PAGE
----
Simple jQuery Dropdowns
Please use this identifier to cite or link to this item:
Title: Health-related quality of life in thai patients with obstructive sleep disordered breathing
Authors: Wish Banhiran
Paraya Assanasen
Choakchai Metheetrairut
Wattanachai Chotinaiwattarakul
Mahidol University
Keywords: Medicine
Issue Date: 1-Feb-2013
Citation: Journal of the Medical Association of Thailand. Vol.96, No.2 (2013), 209-216
Abstract: Objective: To assess the health-related quality of life (HRQOL) of Thai patients with obstructive sleep disordered breathing (OSDB) and their responses to continuous positive airway pressure (CPAP) treatment. Material and Method: Thirty-eight healthy volunteers, 35 primary snorers (PS), and 108 patients with obstructive sleep apnea (OSA) diagnosed with polysomnography (PSG) were asked to fill questionnaires including Thai version of Short Form-36 (SF-36), and Epworth sleepiness scale (ESS). Thirty-two subjects with OSA who had been using CPAP adequately were asked to complete SF-36 twice, before and three months after treatment initiation. Results: The role-physical and general health dimensions of SF-36 in OSA patients and PS were significantly lower than healthy volunteers (p<0.05). Other dimensions were not significantly different among groups of subjects. Nonetheless, the scores in all dimensions of SF-36 in OSA patients were lower than those of general population of Thailand, except for mental health. There were only weak but significant correlations between physical function, role-physical, general health, vitality, and role-emotional dimensions and ESS scores (r = 0.17-0.29). Most of PSG parameters, particularly apnea-hypopnea index, did not correlate with SF-36 scores except for a weak correlation between mean oxygen saturation and role-physical, mental health, and vitality dimensions. However, there was a significant improvement in all dimensions of SF-36 after three months of adequate CPAP therapy (p<0.01). Conclusion: Thai patients with OSDB had poorer HRQOL compared to healthy subjects and general population at least in some dimensions, and an effective CPAP use can improve them. However, there was almost no relationship between HRQOL and PSG findings.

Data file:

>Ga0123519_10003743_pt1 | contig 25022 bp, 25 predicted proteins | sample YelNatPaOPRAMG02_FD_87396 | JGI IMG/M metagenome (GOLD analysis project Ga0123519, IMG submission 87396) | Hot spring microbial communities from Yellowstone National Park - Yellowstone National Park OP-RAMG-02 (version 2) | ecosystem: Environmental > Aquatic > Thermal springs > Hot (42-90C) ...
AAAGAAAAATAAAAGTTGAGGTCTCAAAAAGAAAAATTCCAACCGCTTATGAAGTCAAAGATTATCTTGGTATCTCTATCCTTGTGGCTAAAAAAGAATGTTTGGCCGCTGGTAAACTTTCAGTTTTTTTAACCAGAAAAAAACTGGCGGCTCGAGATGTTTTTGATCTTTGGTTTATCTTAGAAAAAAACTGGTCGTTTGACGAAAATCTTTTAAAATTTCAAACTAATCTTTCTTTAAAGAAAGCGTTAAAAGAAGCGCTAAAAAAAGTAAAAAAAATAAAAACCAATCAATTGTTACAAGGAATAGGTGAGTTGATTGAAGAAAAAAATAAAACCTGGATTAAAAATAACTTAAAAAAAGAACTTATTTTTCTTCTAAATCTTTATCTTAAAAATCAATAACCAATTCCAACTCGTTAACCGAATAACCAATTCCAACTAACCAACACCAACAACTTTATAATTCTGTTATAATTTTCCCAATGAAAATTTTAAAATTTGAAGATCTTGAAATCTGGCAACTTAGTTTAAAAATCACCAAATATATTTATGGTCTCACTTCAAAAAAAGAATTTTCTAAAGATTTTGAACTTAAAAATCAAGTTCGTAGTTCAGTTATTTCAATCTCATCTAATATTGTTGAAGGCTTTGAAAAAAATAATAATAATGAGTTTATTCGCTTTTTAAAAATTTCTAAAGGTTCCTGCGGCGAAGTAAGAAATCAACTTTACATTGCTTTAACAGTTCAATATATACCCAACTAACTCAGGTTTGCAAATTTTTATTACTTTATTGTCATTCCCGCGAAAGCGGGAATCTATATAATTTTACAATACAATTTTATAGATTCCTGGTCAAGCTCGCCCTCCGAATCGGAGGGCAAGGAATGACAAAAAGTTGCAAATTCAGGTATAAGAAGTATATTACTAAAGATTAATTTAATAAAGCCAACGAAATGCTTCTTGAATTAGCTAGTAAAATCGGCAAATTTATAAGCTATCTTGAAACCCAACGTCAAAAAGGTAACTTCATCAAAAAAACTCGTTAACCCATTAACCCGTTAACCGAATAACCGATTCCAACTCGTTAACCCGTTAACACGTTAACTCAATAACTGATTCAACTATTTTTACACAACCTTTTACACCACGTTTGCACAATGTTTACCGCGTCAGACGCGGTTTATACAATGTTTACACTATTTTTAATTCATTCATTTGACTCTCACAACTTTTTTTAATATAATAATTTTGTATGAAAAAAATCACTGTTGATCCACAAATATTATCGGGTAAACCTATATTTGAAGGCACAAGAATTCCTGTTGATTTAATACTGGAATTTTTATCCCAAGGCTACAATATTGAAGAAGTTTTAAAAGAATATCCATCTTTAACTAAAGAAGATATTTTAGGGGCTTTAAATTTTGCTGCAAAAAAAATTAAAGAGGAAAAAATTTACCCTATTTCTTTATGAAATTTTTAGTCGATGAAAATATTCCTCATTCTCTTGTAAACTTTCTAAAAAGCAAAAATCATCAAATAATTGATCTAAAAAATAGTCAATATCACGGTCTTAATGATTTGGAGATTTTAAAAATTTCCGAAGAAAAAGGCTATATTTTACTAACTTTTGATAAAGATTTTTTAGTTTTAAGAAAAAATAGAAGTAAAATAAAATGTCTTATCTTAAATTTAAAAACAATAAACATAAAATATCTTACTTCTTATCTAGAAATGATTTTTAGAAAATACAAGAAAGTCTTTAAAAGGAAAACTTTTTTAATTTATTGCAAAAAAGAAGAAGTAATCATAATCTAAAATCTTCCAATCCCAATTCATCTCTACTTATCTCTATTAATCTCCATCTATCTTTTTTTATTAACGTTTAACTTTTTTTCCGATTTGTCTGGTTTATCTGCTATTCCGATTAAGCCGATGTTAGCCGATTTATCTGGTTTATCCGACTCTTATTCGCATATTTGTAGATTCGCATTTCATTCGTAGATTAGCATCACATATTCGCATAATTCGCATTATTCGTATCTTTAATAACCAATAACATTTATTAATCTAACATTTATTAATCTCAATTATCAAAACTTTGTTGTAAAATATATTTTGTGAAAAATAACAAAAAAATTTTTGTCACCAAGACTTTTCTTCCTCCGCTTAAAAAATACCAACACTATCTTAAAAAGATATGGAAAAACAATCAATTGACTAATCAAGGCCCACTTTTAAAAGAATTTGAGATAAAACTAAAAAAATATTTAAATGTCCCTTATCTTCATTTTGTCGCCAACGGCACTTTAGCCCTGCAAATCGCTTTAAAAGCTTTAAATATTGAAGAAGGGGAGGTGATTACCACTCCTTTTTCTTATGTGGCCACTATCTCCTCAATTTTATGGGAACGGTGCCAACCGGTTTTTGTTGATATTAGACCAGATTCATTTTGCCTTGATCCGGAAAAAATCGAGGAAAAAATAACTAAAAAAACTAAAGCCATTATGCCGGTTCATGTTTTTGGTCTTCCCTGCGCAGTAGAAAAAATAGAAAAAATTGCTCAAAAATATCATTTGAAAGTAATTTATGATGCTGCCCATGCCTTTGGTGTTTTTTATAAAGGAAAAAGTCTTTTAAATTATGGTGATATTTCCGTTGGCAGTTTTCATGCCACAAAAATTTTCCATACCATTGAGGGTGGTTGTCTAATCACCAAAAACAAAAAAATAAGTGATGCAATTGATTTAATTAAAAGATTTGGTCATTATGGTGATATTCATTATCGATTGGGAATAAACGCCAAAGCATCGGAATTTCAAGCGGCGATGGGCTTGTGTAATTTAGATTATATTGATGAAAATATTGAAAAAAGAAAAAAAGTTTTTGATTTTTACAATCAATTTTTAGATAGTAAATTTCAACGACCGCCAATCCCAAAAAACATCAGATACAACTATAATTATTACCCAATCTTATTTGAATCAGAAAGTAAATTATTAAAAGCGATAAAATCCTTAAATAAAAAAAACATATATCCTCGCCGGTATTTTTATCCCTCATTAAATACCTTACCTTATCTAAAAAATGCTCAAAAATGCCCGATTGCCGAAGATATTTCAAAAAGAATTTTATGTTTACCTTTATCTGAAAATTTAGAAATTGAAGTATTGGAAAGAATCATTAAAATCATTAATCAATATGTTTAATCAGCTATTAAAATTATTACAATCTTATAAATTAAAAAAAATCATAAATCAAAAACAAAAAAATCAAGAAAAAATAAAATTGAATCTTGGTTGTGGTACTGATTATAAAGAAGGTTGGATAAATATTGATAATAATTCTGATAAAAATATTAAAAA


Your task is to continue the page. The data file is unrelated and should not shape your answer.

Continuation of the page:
ISSN: 01252208
Appears in Collections:Scopus 2011-2015

Files in This Item:
There are no files associated with this item.

Items in DSpace are protected by copyright, with all rights reserved, unless otherwise indicated.